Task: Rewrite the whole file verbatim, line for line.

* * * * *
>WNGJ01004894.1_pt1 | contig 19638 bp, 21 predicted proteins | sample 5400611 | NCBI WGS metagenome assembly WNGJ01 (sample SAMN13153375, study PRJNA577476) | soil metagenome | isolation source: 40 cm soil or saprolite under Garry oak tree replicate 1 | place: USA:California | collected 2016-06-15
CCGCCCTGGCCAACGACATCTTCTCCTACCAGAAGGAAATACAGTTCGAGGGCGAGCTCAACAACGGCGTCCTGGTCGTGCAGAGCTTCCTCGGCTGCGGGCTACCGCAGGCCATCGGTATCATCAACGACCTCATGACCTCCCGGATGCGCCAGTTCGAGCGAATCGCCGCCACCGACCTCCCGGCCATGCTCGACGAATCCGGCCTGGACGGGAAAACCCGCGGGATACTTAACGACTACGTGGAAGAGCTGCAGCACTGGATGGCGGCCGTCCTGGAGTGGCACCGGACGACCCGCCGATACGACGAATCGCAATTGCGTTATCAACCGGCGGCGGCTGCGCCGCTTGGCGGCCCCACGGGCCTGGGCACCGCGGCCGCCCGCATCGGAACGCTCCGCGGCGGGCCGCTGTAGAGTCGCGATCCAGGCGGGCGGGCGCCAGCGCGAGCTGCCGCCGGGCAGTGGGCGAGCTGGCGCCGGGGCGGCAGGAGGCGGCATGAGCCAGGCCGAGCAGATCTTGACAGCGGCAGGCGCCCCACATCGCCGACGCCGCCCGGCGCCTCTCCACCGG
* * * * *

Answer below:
>WNGJ01004894.1_pt1 | contig 19638 bp, 21 predicted proteins | sample 5400611 | NCBI WGS metagenome assembly WNGJ01 (sample SAMN13153375, study PRJNA577476) | soil metagenome | isolation source: 40 cm soil or saprolite under Garry oak tree replicate 1 | place: USA:California | collected 2016-06-15
CCGCCCTGGCCAACGACATCTTCTCCTACCAGAAGGAAATACAGTTCGAGGGCGAGCTCAACAACGGCGTCCTGGTCGTGCAGAGCTTCCTCGGCTGCGGGCTACCGCAGGCCATCGGTATCATCAACGACCTCATGACCTCCCGGATGCGCCAGTTCGAGCGAATCGCCGCCACCGACCTCCCGGCCATGCTCGACGAATCCGGCCTGGACGGGAAAACCCGCGGGATACTTAACGACTACGTGGAAGAGCTGCAGCACTGGATGGCGGCCGTCCTGGAGTGGCACCGGACGACCCGCCGATACGACGAATCGCAATTGCGTTATCAACCGGCGGCGGCTGCGCCGCTTGGCGGCCCCACGGGCCTGGGCACCGCGGCCGCCCGCATCGGAACGCTCCGCGGCGGGCCGCTGTAGAGTCGCGATCCAGGCGGGCGGGCGCCAGCGCGAGCTGCCGCCGGGCAGTGGGCGAGCTGGCGCCGGGGCGGCAGGAGGCGGCATGAGCCAGGCCGAGCAGATCTTGACAGCGGCAGGCGCCCCACATCGCCGACGCCGCCCGGCGCCTCTCCACCGG